DALLAS -- As Dallas Mavericks players and coach Rick Carlisle lined up to declare their indifference for or to feign complete ignorance of "The Decision" and the Miami Heat's dastardly plan to stockpile superstars, one player stepped forward to speak the truth.
"I had to [pay attention]," center Brendan Haywood said. "I was a free agent myself. No one signed until he signed."
He, of course, is LeBron James, the most sought-after free agent in NBA history. During the prolonged courtship between several select franchises fortunate enough to meet with the King, Heat president Pat Riley visited Haywood at his Charlotte, N.C., home shortly after Mavs coach Rick Carlisle met Haywood there at the opening bell of the free agency period and promised him the starting job.
Haywood arrived in Dallas the previous February as part of the deadline deal that also brought Caron Butler and DeShawn Stevenson for Josh Howard and others. The Mavs decided they needed to re-sign the 7-foot veteran. Miami was really his only other option in terms of being able to pay a competitive salary.
There was just one catch: If James signed with Miami, the Heat's spending money would dry up. If James stayed with the Cleveland Cavaliers or signed elsewhere, he could join the Heat.
"When you’re a free agent, everybody you’re talking to is serious because you really don’t know," Haywood said. "Things can change in a blink of an eye."
And then they did. James made his decision and Miami was out on Haywood, who quickly signed a lucrative contract with the Mavs. He said he's kept an eye on what has become the most hated team in basketball.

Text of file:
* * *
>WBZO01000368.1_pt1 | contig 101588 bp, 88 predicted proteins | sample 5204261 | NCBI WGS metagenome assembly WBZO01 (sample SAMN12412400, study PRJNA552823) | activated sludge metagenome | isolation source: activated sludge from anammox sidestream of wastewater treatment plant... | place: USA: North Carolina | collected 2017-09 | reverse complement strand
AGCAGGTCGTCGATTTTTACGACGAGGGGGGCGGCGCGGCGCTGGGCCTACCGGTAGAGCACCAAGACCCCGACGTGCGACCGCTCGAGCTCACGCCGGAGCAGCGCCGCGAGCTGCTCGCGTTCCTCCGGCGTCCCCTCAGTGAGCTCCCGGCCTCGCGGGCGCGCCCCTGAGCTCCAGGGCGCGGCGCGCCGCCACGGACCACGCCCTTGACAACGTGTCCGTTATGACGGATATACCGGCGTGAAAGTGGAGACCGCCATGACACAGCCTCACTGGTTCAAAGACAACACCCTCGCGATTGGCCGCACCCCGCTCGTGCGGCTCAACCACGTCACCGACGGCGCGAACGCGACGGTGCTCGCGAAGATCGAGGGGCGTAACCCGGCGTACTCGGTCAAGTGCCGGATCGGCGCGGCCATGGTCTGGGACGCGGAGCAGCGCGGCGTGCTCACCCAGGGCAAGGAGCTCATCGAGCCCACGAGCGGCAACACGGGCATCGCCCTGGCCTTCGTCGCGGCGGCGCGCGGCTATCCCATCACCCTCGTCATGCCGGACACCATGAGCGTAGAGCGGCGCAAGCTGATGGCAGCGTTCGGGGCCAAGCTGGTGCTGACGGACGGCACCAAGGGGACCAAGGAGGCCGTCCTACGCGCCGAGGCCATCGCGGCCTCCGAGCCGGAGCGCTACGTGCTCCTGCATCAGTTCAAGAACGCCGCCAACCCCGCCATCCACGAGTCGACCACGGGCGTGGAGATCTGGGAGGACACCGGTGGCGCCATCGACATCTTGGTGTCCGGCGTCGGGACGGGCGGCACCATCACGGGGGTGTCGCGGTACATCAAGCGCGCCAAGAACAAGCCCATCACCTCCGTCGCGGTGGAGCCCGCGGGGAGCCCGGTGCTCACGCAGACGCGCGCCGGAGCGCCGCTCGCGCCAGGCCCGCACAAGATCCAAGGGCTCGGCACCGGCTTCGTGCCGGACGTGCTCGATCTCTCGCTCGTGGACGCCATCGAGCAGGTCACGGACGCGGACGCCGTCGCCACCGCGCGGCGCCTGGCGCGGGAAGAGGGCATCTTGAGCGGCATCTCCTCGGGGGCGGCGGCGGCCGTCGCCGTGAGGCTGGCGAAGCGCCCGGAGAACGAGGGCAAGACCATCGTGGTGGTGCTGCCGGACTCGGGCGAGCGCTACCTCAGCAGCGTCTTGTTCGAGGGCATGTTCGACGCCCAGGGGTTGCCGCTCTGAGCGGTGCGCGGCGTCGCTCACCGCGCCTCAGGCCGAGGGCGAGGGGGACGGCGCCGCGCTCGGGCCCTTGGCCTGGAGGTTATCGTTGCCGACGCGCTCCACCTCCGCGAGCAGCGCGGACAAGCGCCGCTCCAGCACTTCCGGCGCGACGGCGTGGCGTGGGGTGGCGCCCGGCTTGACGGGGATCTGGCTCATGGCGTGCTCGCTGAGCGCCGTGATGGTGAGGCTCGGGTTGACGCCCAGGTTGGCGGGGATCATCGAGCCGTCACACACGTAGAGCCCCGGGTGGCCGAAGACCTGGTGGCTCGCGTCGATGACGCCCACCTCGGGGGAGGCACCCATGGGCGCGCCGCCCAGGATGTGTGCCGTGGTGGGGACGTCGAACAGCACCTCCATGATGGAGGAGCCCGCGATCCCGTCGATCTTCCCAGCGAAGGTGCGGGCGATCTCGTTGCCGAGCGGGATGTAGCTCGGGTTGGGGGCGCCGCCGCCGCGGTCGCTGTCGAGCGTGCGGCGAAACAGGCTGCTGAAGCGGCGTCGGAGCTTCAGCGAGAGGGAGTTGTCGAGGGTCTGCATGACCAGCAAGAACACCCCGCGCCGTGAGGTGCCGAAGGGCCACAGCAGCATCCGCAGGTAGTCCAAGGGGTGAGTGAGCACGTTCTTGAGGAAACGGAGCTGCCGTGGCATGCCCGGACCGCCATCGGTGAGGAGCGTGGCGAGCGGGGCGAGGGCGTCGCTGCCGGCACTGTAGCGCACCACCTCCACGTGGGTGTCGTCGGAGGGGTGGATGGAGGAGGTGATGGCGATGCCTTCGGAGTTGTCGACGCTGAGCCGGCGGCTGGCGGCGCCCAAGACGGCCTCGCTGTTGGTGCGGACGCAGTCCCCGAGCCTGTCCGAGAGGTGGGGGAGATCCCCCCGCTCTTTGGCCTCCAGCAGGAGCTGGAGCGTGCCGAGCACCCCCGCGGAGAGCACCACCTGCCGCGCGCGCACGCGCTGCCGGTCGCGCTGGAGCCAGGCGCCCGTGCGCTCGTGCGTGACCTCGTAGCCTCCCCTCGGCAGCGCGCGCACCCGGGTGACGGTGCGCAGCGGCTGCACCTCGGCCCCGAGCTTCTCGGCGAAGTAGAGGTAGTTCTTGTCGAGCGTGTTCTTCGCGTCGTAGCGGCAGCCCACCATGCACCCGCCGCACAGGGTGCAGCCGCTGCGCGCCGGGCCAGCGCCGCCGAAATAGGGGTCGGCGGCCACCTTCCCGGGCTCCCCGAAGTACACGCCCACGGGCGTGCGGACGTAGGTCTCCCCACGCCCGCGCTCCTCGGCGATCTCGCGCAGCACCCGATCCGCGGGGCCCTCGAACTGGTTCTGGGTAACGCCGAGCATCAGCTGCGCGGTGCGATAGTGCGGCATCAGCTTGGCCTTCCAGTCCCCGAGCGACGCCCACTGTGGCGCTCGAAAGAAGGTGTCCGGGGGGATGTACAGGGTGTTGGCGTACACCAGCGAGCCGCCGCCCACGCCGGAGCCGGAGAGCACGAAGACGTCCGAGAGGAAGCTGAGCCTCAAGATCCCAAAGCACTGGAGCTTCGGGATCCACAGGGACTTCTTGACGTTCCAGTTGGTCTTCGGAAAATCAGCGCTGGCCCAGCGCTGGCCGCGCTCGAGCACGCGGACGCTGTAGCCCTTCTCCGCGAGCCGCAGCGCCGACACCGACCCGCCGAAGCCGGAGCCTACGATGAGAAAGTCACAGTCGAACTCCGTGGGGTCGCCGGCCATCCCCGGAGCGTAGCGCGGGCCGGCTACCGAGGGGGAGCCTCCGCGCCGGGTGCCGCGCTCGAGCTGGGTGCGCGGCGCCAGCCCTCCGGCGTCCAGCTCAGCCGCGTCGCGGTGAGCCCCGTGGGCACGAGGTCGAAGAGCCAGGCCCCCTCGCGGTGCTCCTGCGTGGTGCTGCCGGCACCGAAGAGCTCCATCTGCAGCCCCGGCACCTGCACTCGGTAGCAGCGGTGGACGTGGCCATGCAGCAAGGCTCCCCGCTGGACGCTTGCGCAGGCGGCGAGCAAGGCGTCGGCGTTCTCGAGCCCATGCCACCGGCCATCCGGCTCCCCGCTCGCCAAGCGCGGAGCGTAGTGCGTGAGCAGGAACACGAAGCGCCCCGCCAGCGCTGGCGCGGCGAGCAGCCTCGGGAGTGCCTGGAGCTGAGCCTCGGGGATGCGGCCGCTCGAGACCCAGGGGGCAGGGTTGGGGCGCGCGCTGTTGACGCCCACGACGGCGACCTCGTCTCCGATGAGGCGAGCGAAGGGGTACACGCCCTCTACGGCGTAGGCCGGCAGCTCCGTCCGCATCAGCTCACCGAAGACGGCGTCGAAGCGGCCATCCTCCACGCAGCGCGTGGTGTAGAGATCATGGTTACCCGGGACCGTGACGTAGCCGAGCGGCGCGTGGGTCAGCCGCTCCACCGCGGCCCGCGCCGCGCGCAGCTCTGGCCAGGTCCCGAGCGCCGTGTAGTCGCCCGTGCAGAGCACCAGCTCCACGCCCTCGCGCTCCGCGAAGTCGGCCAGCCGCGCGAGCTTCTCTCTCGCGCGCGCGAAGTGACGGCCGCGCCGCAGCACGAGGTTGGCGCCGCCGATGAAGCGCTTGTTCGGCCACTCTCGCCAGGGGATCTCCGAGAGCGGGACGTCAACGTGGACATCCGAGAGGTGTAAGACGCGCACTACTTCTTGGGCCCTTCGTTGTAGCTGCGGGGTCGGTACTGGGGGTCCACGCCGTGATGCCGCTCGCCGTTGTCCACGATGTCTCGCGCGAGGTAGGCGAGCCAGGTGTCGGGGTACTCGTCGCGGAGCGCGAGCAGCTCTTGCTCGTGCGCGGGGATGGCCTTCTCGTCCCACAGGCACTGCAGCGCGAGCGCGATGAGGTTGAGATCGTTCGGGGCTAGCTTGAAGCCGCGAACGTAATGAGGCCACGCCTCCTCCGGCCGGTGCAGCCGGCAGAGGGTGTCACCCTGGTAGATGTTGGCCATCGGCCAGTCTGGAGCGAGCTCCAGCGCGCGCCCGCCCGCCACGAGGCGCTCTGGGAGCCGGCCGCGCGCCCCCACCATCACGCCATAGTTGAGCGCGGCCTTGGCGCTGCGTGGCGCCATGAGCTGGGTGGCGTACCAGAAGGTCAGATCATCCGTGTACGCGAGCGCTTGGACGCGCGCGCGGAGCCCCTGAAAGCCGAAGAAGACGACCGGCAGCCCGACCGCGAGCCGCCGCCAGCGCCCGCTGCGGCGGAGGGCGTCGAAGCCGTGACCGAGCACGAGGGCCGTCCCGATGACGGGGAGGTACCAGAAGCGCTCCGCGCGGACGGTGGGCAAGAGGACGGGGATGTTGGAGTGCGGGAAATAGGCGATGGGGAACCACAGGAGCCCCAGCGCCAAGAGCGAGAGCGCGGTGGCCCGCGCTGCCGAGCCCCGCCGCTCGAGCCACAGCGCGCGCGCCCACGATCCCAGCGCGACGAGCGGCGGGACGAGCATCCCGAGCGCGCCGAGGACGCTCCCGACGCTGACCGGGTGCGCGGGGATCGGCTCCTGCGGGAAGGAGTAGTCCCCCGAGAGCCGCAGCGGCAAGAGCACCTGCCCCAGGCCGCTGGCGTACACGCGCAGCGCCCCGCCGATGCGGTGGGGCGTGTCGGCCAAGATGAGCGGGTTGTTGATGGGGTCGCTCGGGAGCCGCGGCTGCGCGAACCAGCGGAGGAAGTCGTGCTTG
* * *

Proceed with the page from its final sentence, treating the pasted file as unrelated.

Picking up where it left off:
"Everybody follows them," Haywood said. "They’re on TV all the time."
In that case, Haywood knows that the Heat aren't big on centers, which is why Riley paid the 7-footer a visit in the first place. Lumbering centers Zydrunas Ilgauskas (has played in nine of 15 playoff games) and three former Mavs, Erick Dampier (inactive for all 15), Juwan Howard (six games) and Jamal Magloire (three games), are non-factors.
So, does Miami's lack of a traditional center threaten to limit Haywood's impact? Such matchups often limited his minutes or took him out of the rotation altogether during the regular season. Haywood has played his most impactful basketball of the season during the playoffs. His statistics (3.4 points, 4.4 rebounds) don't detail his defensive paint presence, and lately he's even started to make his free throws.
"I’m not worried about that. Right now we’re just worried about trying to win games," Haywood said. "You don’t get to the NBA Finals and worry about minutes. I can still get on the floor. They still have Joel Anthony, Udonis Haslem, Magloire. They still play bigs, and I’ve guarded Chris Bosh in the past. If I can go out there and play guys like Amare Stoudemire and Blake Griffin, I can go out there and play Miami’s bigs, as well."
Carlisle said Haywood will get his minutes (he's averaging 16.6 minutes a game), and Chandler, who has battled fouls as well as his emotions recently, said there is a place for Haywood against the Heat.
"Yeah, definitely so," Chandler said. "I think we've got to impose our will on them. As big guys we’ve got to control the paint, and we can’t try to conform to whatever they try to play."